18. 18. 1. Individual and Family 2. Society through conformity 3. Success and growth 4. Age and youthfulness 5. Happiness and adaptability 6. Religion and spirituality • Address individual from the backdrop of the family • Bank upon deep rooted societal values for quick connection • Link individual achievement with group cohesiveness • Appreciate age and role of patriarch • Create your message on positive sides of life • May link with brand building activity for unique positioning
  19. 19. • Mc Donald projected itself into Indian market by valuing consumer‟s eating habits and sustained itself by valuing Indian purchasing power. • Cadbury identified the ritual of gifting sweets to people during festivals and now enjoying a vast customer base. • General Mills (Pillsbury Atta) targeted Indian mothers by showcasing the new behavioral changes occurring in their children.
  20. 20. • Femina, magazine for women, communicated the core value of India i.e. “…know nothing can stop me from trying and breaking chains and flying…” • Nestle got positive feedback from customer by launching “Maggi vegetable Atta noodles” working on the platform of Indian definition of health “Health is wealth”. • Horlicks Mother- prioritizing families health, Moov Mother- ensures happiness of family in turn gets recharged by Moov. • Big Bazaar- projects people and happiness with catchline like “Khushiyon se bhari jholi”
  21. 21. 1. • Need Recognition And Problem Awareness 2. • Information Search 3. • Evaluation Of Alternatives 4. • Purchase 5. • Post-Purchase Evaluation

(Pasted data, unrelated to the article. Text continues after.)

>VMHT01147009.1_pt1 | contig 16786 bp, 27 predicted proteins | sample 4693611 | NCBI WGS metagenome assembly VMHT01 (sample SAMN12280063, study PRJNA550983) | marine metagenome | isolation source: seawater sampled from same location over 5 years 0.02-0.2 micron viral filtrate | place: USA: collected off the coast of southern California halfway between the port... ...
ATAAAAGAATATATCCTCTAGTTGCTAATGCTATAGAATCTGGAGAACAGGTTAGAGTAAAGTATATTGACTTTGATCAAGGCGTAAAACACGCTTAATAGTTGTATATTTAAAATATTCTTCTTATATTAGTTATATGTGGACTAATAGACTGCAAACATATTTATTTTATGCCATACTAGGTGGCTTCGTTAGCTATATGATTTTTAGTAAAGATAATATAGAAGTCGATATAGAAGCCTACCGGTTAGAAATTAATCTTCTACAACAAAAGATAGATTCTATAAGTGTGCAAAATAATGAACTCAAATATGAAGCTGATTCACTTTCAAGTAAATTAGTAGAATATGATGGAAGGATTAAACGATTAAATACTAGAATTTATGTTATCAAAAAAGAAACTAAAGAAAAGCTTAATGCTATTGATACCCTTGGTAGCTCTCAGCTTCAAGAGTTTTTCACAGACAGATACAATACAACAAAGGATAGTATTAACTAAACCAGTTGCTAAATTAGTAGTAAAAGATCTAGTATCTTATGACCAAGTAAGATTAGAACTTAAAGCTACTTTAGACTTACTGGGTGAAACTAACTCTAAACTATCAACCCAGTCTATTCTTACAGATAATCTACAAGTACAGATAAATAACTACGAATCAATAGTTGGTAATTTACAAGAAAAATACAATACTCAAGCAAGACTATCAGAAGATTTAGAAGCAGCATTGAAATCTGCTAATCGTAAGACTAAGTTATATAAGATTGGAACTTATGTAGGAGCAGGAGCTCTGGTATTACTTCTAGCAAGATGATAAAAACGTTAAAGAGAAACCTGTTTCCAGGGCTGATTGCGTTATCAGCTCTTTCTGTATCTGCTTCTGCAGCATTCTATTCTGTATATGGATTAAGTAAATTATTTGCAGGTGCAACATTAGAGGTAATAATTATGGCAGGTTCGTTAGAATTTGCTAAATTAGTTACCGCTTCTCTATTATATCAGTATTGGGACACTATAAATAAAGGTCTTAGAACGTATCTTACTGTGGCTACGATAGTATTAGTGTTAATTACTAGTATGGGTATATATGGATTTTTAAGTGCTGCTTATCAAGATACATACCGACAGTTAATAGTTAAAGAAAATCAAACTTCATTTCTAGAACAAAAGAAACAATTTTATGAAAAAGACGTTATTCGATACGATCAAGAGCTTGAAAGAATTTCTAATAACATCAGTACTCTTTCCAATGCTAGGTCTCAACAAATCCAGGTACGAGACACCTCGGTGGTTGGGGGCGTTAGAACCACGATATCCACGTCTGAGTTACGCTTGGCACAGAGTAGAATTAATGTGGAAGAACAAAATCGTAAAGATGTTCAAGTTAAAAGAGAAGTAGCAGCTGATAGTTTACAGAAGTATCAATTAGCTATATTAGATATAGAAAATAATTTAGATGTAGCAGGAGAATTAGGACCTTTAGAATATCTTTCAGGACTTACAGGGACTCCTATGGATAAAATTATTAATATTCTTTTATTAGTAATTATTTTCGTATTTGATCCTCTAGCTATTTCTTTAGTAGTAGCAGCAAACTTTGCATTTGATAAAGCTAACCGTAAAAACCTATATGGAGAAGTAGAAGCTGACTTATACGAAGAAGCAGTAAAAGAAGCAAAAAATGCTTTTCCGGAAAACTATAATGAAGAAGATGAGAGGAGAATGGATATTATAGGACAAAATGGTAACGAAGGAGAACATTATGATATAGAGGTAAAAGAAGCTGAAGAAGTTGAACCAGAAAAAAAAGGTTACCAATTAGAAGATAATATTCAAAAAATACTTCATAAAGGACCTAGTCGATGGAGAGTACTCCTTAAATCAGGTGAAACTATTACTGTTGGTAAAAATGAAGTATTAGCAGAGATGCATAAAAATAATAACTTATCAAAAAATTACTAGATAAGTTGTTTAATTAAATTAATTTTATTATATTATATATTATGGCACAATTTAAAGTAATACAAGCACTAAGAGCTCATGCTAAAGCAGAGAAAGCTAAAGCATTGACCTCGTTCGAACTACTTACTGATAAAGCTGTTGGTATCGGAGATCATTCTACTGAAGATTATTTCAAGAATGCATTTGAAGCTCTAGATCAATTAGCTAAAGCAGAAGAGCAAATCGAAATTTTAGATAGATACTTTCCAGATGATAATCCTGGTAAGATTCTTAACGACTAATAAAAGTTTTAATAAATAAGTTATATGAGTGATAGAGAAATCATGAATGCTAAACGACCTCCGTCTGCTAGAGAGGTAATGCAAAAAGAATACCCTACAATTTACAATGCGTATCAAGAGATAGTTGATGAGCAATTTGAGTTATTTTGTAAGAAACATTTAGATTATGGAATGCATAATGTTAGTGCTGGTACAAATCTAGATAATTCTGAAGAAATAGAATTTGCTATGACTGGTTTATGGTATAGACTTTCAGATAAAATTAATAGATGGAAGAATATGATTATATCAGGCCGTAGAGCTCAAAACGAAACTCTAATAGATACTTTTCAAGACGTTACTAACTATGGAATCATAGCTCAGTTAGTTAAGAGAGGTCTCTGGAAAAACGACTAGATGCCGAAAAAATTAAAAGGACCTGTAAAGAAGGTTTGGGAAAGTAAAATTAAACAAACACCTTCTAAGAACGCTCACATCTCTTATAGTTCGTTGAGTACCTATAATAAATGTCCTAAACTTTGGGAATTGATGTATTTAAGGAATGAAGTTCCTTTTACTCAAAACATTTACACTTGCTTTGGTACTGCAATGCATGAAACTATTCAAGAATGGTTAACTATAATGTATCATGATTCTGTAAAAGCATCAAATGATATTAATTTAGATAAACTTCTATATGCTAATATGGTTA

22. 22. • Selective Attention is the phenomenon of being able to focus one's attention on a particular stimulus while filtering out a range of other stimuli.
  23. 23. • Selective retention, is the process when people more accurately remember messages that are closer to their interests, values and beliefs, than those that are in contrast with their values and beliefs, selecting what to keep in the memory, narrowing the informational flow.
  24. 24. • Selective distortion is a term that refers to the tendency of people to interpret information in a way that will support what they already believe.
  25. 25. • In US, Coors changed its label from “Banquet Beer” to “Original Draft”, consumers claimed the taste had changed even though the formulation had not. • The case cites the example of Rotarians, who were given same portions under the labels “Medium” and “Large”. Those who received “Medium” meals ate more.
  26. 26. • Decision framing is a manner in which choices are presented to and seen by a decision maker • Consumers can be given a „nudge‟ via some small features in the environment that attracts attention and alters behaviour • Mental accounting refers to the way consumers code, categorise and evaluate final outcomes of choices
  27. 27. • According to Richard Thaler, mental accounting is based on a set of core principles:1. Consumers tend to segregate gains 2. Consumers tend to integrate losses 3. Consumers tend to integrate smaller losses with larger gains 4. Consumers tend to segregate small gains from large losses
  28. 28. • Toyota did not have a presence in the luxury car segment, so it introduced a new line of cars under the Lexus brand